Elio Villafranca is one of the most exciting young trio of pianists to come out of Cuba in recent years; the other two being David Virelles and Aruán Ortiz. That number may well have been a quartet, had Arturo Stable chosen to remain a pianist—an instrument he started out with—before he chose percussion as his means of musical communication. But then again, Villafranca did begin his musical life as a percussionist before he chose the piano as his instrument. That both musicians appear to have chosen wisely is beyond doubt with the release of Dos y Más. Unusual maturity and erudition appear to flow through the music of this album and whether this is a result of the fact that each is sensitive to the demands and characteristics of the other’s instrument is a moot point here. However, the rarity and exquisite nature of their collaboration shines through and makes this more than merely an outstanding feature of this album. It also shows how four hands can multiply exponentially as Elio Villafranca’s and Arturo Stable’s dazzle as they fly and move quietly and surreptitiously across keys and skins in a flurry of activity.
This is, quite simply, craftsmanship at its finest and it goes beyond mere technique, as the word “craftsmanship” may suggest. It is a matter of voices entwined like pirouetting DNA—gourds with hundreds of seeds; a chekere with a myriad seeds and shells; the glimmering swish of cymbals that accompany a dazzling arpeggio on the piano on “Yusa’s” and “Agua Marina”… These are just two examples of how magnetically attracted Elio Villafranca and Arturo Stable are. The other outstanding aspect of the music is how inspired the compositions are. Although composed by two completely different minds the mindset appears to be almost inspirationally alike so that different and varied compositional pieces seem to have come from a person with two brains yet one personality. “1529” and “Alla”; “Saghezi” and “Vertiente” are compositions that are dramatically different on the face of it. The first and third are rhythmically complex and revel in that character; the second and fourth rely on melodic extravagance and dramatic harmonic polyphony than anything else. And yet they seem to be of one body; one soul.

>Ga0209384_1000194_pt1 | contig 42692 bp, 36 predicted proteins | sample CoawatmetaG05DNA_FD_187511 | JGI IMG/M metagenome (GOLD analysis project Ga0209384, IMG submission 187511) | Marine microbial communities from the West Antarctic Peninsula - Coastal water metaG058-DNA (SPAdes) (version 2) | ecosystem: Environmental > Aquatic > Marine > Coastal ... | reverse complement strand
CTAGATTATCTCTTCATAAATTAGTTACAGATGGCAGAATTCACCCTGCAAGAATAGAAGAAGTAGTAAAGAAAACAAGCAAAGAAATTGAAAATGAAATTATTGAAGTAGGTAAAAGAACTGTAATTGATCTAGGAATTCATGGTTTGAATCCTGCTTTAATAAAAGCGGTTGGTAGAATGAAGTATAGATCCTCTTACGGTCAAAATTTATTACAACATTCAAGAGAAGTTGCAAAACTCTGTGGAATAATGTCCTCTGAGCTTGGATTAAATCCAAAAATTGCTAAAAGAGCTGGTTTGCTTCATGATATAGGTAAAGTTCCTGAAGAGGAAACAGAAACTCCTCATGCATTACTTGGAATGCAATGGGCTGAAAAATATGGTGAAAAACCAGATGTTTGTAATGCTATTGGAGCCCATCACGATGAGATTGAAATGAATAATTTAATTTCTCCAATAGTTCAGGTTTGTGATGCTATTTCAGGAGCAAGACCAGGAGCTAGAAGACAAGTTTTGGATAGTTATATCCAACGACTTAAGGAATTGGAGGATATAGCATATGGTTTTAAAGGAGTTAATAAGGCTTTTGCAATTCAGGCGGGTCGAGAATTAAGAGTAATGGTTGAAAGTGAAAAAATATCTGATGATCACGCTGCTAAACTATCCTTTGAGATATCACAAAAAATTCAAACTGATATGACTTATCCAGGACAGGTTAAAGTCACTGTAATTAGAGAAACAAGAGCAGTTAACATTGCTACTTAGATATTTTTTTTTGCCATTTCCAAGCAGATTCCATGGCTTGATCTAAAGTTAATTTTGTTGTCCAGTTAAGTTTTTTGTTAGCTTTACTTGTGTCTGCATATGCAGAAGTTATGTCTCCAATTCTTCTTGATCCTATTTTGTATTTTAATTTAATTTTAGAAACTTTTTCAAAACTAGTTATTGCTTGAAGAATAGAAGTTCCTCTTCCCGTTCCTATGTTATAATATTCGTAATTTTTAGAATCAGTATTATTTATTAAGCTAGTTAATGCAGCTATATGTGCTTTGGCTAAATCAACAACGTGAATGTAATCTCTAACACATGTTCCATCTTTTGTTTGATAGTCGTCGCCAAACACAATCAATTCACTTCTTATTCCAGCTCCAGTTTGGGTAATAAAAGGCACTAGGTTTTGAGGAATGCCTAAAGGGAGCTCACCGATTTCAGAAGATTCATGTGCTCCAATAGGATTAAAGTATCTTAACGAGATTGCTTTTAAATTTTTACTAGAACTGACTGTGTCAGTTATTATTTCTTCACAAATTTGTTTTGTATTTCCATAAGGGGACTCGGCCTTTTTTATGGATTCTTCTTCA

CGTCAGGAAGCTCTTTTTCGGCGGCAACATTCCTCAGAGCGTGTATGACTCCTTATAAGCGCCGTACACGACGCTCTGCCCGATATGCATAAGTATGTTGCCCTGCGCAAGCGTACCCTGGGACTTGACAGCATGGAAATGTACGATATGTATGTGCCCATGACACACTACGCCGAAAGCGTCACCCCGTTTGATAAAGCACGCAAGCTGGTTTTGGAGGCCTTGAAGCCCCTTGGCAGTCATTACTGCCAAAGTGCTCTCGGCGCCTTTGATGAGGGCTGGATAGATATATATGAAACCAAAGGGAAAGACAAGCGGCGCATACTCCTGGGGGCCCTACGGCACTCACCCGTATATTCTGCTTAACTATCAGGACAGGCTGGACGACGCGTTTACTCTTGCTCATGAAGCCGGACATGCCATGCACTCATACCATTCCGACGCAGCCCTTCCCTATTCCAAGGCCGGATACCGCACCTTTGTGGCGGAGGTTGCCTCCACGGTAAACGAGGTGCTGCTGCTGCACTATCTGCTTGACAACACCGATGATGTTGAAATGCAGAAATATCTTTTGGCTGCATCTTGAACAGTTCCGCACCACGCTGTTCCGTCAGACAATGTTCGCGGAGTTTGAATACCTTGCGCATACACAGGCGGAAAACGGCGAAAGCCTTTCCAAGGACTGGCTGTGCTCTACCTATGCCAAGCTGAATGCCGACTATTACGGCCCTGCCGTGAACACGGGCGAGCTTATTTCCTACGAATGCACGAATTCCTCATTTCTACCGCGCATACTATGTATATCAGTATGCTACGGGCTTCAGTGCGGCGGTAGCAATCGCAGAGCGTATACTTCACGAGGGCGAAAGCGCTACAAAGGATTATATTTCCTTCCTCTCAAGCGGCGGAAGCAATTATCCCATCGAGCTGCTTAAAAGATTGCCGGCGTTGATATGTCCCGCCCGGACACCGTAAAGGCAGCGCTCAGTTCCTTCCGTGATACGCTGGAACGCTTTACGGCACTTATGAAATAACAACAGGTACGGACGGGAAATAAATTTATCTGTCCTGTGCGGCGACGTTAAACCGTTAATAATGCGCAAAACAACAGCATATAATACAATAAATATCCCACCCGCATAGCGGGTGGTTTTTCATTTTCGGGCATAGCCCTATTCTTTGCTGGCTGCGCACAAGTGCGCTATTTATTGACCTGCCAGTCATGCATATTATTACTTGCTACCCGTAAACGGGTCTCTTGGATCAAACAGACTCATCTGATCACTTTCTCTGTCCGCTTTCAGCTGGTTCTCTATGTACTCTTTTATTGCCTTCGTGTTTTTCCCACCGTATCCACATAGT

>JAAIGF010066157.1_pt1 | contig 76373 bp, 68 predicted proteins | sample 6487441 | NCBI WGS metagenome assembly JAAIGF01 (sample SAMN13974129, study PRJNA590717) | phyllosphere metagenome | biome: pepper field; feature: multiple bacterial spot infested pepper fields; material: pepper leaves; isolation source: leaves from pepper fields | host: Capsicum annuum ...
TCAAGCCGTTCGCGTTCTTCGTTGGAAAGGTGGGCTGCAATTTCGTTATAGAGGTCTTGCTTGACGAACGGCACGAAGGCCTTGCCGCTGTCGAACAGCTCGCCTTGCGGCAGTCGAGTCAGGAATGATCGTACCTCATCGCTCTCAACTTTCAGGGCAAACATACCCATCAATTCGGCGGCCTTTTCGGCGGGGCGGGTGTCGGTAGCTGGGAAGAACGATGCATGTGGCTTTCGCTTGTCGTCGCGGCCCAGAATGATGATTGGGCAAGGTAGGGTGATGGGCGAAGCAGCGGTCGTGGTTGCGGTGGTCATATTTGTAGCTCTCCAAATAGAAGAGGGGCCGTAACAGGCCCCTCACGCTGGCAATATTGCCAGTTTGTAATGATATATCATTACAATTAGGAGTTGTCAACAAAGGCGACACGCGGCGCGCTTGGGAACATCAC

Most beautiful and spectacular of all is the geometry of the compositions and the manner in which they unfold—a succession of lines, dance steps, airy curves, parabolas, sharp angles and wide elevations. Nowhere is this more superbly evident than on “1529”, a song of extreme subtle expression and dynamics and nuanced beauty for both pianist and percussionist. However, it is the gentle rousing emotion of “Cuba Linda” that stirs heart and soul. Both Elio Villafranca, who composed the guaguancó and Arturo Stable, who anchors its stirring tide must have known this so that it must have been easy to end (sadly) this brilliant album on that note. The suspended animation might suggest something more is on the horizon in terms of a future collaboration and it is impossible to suggest how eagerly this is awaited.
Track Listing: 1. 1529; 2. Saghezi; 3. Alla; 4. Arara; 5. En la Colonia; 6. Vertiente; 7. A las Millas; 8. Yusa’s; 9. Agua Marina; 10. Cuba Linda.
Personnel: Elio Villafranca: piano, guataca, vocals; Arturo Stable: djembe, udu, dumbek, congas, bata, cajon, hand percussion, vocals; Igor Arias: lead vocals (10).
About Arturo Stable
The winds of change are blowing through the Latin jazz world. Increasingly, they are as fresh as they are strong, signaling the emergence of new stylistic directions for the venerable genre and the arrival of the idiom’s next generation of innovators and leaders. In the vanguard of the movement’s most talented young exponents is Arturo Stable, an energetic, resourceful and innovative free spirit whose broad range of talents defies easy categorization. Read more…
About Elio Villafranca
Born in the Pinar del Río province of Western Cuba, pianist and composer Elio Villafranca was classically trained in percussion and composition at the Instituto Superior de Arte in Havana, Cuba. Since his arrival in the U.S. in late 1995, he has been involved in jazz and Latin jazz scenes on both the East and West Coasts. Based in New York City, he is resident professor at Temple University in Philadelphia, PA. Read more…